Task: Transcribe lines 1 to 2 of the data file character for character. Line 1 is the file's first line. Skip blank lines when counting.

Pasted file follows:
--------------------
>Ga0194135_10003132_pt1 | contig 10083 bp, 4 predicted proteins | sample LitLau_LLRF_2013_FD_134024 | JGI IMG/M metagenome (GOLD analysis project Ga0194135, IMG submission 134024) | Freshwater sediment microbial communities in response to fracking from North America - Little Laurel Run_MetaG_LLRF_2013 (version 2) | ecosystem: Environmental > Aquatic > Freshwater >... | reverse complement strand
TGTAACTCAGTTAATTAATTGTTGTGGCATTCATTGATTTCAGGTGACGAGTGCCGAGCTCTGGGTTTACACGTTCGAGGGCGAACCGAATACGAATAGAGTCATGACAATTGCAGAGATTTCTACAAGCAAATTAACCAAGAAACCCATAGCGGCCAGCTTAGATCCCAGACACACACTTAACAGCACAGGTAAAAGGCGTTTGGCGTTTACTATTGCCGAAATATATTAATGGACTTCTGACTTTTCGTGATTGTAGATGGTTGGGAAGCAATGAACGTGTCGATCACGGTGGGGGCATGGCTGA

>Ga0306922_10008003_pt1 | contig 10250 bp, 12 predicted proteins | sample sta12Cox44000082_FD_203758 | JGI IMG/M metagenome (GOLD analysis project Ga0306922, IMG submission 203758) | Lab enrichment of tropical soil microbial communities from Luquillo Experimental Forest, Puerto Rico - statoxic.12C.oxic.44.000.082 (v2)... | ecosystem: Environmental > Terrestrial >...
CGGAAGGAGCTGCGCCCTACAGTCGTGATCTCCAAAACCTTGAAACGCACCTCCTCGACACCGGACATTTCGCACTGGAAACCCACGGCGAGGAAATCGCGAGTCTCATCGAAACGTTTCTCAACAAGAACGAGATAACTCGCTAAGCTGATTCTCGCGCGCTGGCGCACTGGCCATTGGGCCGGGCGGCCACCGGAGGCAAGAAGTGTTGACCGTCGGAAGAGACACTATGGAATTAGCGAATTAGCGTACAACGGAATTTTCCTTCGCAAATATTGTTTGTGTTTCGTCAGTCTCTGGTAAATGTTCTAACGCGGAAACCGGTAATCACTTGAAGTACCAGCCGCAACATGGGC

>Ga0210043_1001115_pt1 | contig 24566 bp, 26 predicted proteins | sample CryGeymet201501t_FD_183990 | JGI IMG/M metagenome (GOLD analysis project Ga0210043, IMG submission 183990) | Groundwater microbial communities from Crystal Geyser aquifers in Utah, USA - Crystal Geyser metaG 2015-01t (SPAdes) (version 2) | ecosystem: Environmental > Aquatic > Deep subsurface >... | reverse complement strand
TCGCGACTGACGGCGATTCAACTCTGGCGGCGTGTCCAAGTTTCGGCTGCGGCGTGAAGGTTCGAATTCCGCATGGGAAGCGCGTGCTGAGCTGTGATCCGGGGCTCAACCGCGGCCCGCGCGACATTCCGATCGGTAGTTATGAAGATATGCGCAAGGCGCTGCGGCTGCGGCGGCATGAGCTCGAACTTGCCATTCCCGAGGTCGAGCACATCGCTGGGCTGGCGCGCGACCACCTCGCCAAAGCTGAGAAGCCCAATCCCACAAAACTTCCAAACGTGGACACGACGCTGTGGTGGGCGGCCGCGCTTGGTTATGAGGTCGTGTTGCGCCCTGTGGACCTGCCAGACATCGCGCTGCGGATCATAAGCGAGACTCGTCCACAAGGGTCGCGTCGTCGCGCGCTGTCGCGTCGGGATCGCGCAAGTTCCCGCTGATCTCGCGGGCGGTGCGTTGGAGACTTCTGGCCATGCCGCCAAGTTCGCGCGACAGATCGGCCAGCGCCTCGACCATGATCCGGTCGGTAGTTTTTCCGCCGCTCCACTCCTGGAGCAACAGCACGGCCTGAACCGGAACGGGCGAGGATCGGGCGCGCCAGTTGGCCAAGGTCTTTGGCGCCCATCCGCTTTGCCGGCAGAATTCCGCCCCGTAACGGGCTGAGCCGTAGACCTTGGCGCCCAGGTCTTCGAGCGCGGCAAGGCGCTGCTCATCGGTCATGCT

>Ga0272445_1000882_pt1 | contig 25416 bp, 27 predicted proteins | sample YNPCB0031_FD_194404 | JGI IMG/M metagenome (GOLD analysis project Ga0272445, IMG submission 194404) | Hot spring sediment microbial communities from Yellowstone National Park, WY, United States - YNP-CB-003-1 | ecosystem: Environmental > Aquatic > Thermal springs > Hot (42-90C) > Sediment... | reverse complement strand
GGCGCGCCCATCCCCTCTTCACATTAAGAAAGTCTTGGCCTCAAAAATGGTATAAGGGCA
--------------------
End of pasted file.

>Ga0194135_10003132_pt1 | contig 10083 bp, 4 predicted proteins | sample LitLau_LLRF_2013_FD_134024 | JGI IMG/M metagenome (GOLD analysis project Ga0194135, IMG submission 134024) | Freshwater sediment microbial communities in response to fracking from North America - Little Laurel Run_MetaG_LLRF_2013 (version 2) | ecosystem: Environmental > Aquatic > Freshwater >... | reverse complement strand
TGTAACTCAGTTAATTAATTGTTGTGGCATTCATTGATTTCAGGTGACGAGTGCCGAGCTCTGGGTTTACACGTTCGAGGGCGAACCGAATACGAATAGAGTCATGACAATTGCAGAGATTTCTACAAGCAAATTAACCAAGAAACCCATAGCGGCCAGCTTAGATCCCAGACACACACTTAACAGCACAGGTAAAAGGCGTTTGGCGTTTACTATTGCCGAAATATATTAATGGACTTCTGACTTTTCGTGATTGTAGATGGTTGGGAAGCAATGAACGTGTCGATCACGGTGGGGGCATGGCTGA